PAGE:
"Everyone has had at least some experience with the health care system, and advocates on either side of the debate are passionate and vocal about their cause. For more than a century and a half there have been bitter struggles over advancing health care access and improving delivery of care in this country. So how did advocates of health reform and health equity in 2010 achieve the most significant milestone in United States health law and policy?"
So writes Daniel Dawes in his preface to his new classic, 150 YEARS OF OBAMACARE, the only book to explain the huge achievement of the Affordable Care Act. While the public may think health care reform is a new concern of one president, it's actually a the culmination of an effort toward health equity that began in 1792, when President John Adams signed into law the Act for Relief of Sick and Disabled Seamen.
Dawes, a health care attorney and advocate for health equity, says that like most advocates, his "Aha" moment came while working in a S.Florida emergency room. A Haitian immigrant, obviously in a good deal of pain, tried to tell the staff about her problem and was met with blank stares. She only spoke Haitian Creole, and as he saw her try to make herself understood, he thought, what if her condition is life-threatening? Every second would be critical. He saw how vulnerable patients are and how complicated health care delivery could be in the U.S.
From there in this very comprehensive text, he explains the history of advocacy for health care reform and health equity, reform in mental health. He also discusses the role of the 2008 elections, where reform was a major issue. It was a breakthrough later, when the Tri-Caucus, the CBC and National Working Group health equity advocates were invited to the White House for a stakeholder meeting. Health disparities and health reform was being taken seriously,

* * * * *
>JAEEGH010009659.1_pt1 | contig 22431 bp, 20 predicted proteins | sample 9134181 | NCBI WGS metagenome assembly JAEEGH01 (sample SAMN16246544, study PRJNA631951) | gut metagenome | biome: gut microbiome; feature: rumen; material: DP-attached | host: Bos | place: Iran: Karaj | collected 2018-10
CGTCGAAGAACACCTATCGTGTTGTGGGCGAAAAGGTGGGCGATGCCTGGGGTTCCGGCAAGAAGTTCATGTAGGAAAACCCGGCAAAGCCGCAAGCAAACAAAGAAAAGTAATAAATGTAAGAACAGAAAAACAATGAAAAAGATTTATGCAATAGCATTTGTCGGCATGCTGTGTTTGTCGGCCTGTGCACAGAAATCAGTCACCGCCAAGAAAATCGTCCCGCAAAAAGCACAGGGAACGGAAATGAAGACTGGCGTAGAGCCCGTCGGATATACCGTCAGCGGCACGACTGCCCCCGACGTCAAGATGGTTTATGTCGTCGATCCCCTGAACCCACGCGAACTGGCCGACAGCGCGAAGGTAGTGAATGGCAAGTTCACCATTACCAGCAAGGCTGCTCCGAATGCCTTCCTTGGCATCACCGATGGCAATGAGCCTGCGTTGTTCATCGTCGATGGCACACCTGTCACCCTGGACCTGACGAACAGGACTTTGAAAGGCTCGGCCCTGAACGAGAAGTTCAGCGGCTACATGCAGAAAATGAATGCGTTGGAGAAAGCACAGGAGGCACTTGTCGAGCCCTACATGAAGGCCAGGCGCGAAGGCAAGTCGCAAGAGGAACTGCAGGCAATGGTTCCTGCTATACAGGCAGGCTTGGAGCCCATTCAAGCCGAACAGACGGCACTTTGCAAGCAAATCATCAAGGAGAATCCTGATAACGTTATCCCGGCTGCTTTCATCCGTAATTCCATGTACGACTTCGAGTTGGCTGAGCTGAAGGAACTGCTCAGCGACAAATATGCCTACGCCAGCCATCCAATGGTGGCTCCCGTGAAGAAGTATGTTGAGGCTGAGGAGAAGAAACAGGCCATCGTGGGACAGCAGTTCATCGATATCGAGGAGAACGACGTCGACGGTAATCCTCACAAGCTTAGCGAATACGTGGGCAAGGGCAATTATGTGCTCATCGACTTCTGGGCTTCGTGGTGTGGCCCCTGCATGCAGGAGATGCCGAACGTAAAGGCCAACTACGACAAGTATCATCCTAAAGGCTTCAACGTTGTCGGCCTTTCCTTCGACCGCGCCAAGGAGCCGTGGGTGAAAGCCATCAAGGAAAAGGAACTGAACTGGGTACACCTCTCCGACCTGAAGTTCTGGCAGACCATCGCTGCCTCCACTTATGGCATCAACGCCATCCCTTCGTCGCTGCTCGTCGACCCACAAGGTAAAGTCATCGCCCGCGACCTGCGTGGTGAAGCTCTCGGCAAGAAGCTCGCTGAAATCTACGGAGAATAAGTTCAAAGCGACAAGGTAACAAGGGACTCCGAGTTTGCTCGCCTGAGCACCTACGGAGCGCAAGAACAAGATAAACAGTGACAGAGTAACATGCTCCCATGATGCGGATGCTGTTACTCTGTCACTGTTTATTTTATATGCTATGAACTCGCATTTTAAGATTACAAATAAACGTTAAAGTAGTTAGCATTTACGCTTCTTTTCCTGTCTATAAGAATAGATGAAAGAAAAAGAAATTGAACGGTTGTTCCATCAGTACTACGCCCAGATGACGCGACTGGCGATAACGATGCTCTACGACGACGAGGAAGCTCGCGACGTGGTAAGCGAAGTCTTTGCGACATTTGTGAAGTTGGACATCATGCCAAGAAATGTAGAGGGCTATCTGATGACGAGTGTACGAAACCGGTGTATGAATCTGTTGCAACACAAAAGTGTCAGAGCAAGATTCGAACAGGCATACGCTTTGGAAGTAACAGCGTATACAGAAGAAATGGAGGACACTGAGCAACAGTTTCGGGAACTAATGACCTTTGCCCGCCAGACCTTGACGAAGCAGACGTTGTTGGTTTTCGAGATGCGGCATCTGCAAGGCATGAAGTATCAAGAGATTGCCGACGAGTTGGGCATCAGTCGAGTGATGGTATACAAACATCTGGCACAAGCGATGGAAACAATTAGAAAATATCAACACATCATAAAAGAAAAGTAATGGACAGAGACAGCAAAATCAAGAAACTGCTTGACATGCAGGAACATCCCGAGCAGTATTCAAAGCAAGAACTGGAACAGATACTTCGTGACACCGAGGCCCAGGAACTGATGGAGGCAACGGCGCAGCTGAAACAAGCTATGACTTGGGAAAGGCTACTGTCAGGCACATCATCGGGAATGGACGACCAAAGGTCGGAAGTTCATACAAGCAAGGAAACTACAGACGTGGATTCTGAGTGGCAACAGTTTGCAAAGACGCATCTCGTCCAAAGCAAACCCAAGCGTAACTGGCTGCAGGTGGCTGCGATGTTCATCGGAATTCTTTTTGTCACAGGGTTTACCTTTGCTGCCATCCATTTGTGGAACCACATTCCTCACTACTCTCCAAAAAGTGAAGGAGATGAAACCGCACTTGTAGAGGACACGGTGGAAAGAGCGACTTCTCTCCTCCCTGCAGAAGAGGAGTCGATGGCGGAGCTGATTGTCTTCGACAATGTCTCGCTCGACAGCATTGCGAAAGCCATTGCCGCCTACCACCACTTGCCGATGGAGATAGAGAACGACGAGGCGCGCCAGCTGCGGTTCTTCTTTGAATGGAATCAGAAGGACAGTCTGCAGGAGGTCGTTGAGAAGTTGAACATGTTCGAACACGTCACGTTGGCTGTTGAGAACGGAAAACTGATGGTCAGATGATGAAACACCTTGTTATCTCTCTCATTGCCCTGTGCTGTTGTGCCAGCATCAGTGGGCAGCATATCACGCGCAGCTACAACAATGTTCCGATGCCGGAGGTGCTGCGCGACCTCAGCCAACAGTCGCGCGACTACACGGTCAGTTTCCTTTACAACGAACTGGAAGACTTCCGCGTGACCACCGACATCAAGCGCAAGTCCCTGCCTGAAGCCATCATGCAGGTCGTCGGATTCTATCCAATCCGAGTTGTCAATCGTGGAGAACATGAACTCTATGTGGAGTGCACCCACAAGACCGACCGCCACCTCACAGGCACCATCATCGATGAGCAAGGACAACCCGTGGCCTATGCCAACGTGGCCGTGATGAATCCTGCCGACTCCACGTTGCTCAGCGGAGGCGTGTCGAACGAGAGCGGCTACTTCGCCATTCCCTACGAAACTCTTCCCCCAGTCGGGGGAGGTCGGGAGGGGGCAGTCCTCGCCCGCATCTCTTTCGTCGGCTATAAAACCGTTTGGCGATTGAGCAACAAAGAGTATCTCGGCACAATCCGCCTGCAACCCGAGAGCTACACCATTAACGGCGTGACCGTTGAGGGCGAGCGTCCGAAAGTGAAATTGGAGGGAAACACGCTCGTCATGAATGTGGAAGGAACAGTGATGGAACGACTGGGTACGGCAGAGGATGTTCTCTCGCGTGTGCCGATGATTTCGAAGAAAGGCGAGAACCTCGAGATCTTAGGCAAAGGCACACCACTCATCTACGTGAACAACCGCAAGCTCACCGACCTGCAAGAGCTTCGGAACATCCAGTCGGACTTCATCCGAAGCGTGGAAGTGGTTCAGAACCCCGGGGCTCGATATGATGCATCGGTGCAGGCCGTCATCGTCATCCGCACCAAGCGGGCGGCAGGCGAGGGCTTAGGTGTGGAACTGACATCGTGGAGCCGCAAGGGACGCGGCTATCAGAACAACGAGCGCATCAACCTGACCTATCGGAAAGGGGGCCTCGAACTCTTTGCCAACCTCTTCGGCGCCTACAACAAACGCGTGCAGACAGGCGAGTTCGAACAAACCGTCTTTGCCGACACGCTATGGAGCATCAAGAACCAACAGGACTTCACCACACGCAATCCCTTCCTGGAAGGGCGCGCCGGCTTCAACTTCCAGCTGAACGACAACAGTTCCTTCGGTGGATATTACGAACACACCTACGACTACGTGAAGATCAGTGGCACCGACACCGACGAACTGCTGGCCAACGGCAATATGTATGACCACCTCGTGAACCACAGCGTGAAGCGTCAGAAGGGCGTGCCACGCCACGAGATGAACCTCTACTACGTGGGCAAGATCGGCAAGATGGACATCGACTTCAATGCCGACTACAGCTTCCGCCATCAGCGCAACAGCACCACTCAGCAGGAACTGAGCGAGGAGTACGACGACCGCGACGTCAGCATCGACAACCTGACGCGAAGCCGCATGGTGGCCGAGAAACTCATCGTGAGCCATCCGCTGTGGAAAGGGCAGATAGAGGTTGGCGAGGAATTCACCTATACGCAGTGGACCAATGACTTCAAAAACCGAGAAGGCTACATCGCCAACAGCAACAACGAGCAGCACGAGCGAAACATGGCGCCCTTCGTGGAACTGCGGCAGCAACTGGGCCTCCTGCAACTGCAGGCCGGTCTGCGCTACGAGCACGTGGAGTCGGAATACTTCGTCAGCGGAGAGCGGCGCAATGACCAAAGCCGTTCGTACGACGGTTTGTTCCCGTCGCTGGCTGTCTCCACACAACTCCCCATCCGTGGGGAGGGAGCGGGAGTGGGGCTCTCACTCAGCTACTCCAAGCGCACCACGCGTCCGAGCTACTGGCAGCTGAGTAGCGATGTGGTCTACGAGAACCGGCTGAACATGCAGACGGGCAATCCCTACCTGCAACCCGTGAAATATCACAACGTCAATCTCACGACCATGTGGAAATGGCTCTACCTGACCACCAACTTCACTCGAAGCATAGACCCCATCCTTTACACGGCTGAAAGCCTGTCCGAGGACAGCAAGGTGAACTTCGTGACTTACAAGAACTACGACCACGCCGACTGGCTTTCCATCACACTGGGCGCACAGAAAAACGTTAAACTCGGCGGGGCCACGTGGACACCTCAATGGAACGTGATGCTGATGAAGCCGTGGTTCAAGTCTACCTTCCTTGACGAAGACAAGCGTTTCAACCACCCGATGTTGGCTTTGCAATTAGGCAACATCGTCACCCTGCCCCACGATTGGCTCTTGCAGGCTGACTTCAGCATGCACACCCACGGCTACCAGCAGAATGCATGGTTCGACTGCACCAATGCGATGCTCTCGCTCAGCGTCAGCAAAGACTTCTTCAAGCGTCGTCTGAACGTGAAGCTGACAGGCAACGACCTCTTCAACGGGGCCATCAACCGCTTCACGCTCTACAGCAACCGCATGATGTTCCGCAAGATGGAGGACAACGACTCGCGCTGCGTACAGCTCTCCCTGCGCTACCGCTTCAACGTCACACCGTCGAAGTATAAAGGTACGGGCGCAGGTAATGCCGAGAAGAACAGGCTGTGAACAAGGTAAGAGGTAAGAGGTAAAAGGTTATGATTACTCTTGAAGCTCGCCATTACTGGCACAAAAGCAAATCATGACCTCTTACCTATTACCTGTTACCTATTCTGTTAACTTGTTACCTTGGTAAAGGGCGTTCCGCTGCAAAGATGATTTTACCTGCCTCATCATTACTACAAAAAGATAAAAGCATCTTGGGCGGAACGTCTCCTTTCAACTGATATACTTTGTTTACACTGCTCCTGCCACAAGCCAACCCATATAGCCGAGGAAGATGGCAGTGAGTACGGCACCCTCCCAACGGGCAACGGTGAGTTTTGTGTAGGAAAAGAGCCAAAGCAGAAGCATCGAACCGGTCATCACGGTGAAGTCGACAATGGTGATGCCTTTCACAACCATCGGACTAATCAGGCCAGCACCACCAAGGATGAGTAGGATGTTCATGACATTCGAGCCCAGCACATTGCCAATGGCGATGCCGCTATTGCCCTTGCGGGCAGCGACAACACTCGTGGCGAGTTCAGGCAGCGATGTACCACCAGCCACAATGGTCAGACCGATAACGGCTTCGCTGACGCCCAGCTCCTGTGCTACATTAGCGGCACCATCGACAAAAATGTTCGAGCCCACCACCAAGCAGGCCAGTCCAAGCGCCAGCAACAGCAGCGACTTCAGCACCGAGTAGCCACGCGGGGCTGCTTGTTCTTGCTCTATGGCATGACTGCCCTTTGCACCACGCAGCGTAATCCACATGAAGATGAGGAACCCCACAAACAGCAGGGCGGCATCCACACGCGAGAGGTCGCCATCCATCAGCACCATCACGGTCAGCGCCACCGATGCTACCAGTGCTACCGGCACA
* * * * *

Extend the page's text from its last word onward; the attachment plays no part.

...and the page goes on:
Understanding the policy that developed, the fight to get it made into law, the role of legislature and the judiciary give insight into a rare instance of common purpose accomplishing what must happen. But it was touch and go throughout. Would the new law stand or be found unconstitutional? On the way to a flight, Dawes thought all the work had been for nothing, Then, in a reversal, he learned it had been reported incorrectly.
The book's mission is well summed up by David Satcher, 16th US Surgeon General, "150 Years of Obamacare provides an honest assessment of the health care law and an unparalleled explanation of
its provisions, especially those impacting vulnerable populations. It depicts the persistence, passion and patience required to inform health policy in the United States with the goal of eliminating health disparities and promoting global health equity."
Interestingly, Dawes intends this book for those who will build on the law and improve it. History shows it's far more difficult to build a foundation for change than stymie it. Reform, like the new law, is a work in progress. The next generation can make it their own.
Though obviously no page turner, this lucid, thoughtful book is essential reading for anyone in the field. It is also useful for nonprofessionals, who want to understand the history and possible future of our health care system. This is an instance, where the adage, "If it's not broke don't fix it," couldn't be more wrong.
afterand the roles of legislators